Highway noise kills. Researchers in the U.S. and European Union (EU) have known this for decades. The New York Times reported this year that "noise could take years off your life." Hypertension, stroke, and heart attacks are just some of the increased risks. And who is at most risk? "poor people and communities of color are more likely to experience excessive noise exposure because they often have fewer housing choices and are more likely to live near high-traffic roads." Studies beginning in the 1990s showed that 90% of the tens of thousands of annual deaths in the EU caused by noise were due to highways. That led directly to laws limiting the amount of noise engines, tires, road surfaces and vehicle speed could emit.
So why is the New York State Department of Transportation (DOT) reconstructing perhaps the most destructive road in western New York? (we'll have to cover the catastrophic social and economic damage to downtown Buffalo, Lower East Side, and the Fruit Belt later) People across the region have been urging the tearing down the Kensington and the Thruway viaduct that wraps around downtown for decades, to reverse the expressway's devastating effects. Rather than deconstructing the expressways and playing a role in making people's lives better, the DOT is engaged in a $1 billion reconstruction project for 10 blocks of the five miles the expressway tears through the city. That is $100,000,000 per block, much of it for greenwash—a tunnel with a green roof where an open trench has existed since the early 1970s. The speed of the cars, the volume of the cars, the pollution of the cars, the danger of the cars, the economic and social devastation, will remain the same. That is explicitly stated by DOT: No alternative will be considered that doesn't move at least the same number of cars at at least the same speed.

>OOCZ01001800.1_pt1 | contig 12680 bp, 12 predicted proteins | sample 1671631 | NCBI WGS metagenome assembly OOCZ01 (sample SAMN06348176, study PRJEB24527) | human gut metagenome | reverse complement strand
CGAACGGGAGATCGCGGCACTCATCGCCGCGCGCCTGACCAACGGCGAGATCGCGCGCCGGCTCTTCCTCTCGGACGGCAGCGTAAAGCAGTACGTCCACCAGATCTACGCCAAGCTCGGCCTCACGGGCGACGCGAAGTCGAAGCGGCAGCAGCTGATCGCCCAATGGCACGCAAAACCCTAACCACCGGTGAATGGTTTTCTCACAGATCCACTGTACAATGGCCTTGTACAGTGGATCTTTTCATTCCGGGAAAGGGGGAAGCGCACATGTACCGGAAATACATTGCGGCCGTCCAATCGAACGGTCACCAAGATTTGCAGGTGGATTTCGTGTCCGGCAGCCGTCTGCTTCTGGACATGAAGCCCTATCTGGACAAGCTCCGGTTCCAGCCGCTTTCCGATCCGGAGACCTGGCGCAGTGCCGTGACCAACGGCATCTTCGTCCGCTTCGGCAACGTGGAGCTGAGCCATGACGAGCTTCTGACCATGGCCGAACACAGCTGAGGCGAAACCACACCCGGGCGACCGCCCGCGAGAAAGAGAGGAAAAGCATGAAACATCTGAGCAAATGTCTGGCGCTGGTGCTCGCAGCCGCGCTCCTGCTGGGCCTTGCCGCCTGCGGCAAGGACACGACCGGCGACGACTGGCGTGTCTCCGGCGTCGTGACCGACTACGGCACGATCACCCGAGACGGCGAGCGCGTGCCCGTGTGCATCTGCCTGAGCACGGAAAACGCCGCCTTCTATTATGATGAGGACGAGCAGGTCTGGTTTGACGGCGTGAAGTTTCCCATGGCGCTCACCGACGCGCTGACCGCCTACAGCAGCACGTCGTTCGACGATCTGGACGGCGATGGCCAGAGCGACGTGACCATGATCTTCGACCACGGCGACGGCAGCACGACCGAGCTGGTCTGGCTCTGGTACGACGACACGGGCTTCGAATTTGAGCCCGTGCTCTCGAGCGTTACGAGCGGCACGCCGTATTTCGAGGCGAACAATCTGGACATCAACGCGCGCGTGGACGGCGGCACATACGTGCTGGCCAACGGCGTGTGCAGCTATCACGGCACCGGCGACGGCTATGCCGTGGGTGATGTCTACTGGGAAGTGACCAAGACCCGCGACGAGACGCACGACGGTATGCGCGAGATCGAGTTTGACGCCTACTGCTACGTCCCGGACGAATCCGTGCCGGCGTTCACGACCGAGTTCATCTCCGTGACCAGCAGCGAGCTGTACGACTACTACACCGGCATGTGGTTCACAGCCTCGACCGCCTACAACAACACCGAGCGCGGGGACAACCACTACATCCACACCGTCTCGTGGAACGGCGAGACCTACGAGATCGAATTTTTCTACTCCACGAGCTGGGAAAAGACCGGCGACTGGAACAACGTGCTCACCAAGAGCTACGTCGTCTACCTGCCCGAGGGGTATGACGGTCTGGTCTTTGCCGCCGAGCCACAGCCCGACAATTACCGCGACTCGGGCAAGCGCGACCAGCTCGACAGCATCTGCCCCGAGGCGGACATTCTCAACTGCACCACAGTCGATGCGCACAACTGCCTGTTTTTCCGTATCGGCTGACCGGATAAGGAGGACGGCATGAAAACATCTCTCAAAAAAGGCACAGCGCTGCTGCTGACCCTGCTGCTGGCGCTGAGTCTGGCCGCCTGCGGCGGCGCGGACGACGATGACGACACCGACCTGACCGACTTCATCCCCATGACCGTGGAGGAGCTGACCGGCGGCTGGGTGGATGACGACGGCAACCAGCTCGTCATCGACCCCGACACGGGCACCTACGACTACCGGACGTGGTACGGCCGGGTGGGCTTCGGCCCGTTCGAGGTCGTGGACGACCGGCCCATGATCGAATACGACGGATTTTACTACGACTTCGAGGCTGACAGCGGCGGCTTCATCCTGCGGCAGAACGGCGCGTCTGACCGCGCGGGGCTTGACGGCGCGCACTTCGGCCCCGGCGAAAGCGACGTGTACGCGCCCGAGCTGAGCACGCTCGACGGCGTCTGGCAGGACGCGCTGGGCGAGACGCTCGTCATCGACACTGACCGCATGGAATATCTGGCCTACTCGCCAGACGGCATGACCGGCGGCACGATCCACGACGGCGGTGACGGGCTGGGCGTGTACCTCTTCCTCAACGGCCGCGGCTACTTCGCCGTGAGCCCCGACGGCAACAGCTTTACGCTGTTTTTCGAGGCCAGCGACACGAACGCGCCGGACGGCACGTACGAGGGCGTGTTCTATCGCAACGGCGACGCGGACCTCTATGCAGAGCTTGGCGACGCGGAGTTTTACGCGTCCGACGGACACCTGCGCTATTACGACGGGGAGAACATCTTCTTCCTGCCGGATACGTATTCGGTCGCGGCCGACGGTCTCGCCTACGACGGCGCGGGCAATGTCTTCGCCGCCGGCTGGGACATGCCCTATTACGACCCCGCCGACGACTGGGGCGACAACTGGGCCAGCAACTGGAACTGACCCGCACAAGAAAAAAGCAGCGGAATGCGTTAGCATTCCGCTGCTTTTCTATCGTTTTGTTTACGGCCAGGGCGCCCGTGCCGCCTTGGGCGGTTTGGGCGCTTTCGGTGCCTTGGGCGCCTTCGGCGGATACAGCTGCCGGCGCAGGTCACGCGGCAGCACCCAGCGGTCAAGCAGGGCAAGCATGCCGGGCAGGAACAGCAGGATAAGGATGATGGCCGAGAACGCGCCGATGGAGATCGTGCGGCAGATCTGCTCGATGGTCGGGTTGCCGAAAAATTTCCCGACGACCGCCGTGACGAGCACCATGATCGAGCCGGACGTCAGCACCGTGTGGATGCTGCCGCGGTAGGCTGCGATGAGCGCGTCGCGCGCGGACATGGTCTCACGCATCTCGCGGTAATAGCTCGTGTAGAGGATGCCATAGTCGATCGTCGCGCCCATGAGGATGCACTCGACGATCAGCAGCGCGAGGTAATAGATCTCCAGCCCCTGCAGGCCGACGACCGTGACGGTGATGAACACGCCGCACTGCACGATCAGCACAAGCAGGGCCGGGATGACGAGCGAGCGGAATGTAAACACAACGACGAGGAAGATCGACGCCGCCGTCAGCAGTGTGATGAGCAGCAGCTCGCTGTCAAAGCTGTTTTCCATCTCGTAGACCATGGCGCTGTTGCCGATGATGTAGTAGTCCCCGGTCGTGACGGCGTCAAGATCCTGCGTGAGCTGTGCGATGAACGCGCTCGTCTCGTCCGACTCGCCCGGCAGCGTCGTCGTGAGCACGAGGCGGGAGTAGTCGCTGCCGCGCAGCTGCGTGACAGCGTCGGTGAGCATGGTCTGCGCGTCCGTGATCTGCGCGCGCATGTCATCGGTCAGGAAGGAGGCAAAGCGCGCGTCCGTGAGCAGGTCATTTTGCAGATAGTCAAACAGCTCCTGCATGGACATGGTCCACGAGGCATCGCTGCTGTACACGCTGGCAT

Moving more cars, faster, has been DOT's purpose from inception. Expressway harm reduction? Full environmental review? Don't make me laugh. Restore Humboldt Parkway? Convert the infamous "Section One" of the Kensington (from roughly Michigan Avenue to Riley street just north of MLK Park)? Widen sidewalks? Build protected bike paths? Reconnect the Fruit Belt and the Lower West Side? Remove the Elm-Oak flyovers and rebuild the four blocks of housing that used to connect the Fruit Belt and North Oak neighborhoods to downtown? Make the the spokes of Genesee, Sycamore, Broadway, William, Clinton, Swan, and Seneca have priority accessing downtown over the Elm-Oak arterial, which cuts off downtown from the East Side? Nope. Nope, nope, nope, nope, nope, and NOPE.
Bottom line: the present project to reconstruct the 10-block portion of the Kensington must be opposed and stopped, and a new project initiated that has a full vetting through a proper environmental review process. That begins with a scope that takes in, at minimum, the full length of the Elm-Oak arterial and the Kensington's sections one and two, the interchange with the Scajacquada Expressway.
What to do? IMMEDIATELY contact the Governor Kathy Hochul and your state Assembly and Senate representatives. And please consider a donation to The Campaign for Buffalo. This is a fight our grandchildren will thank us for!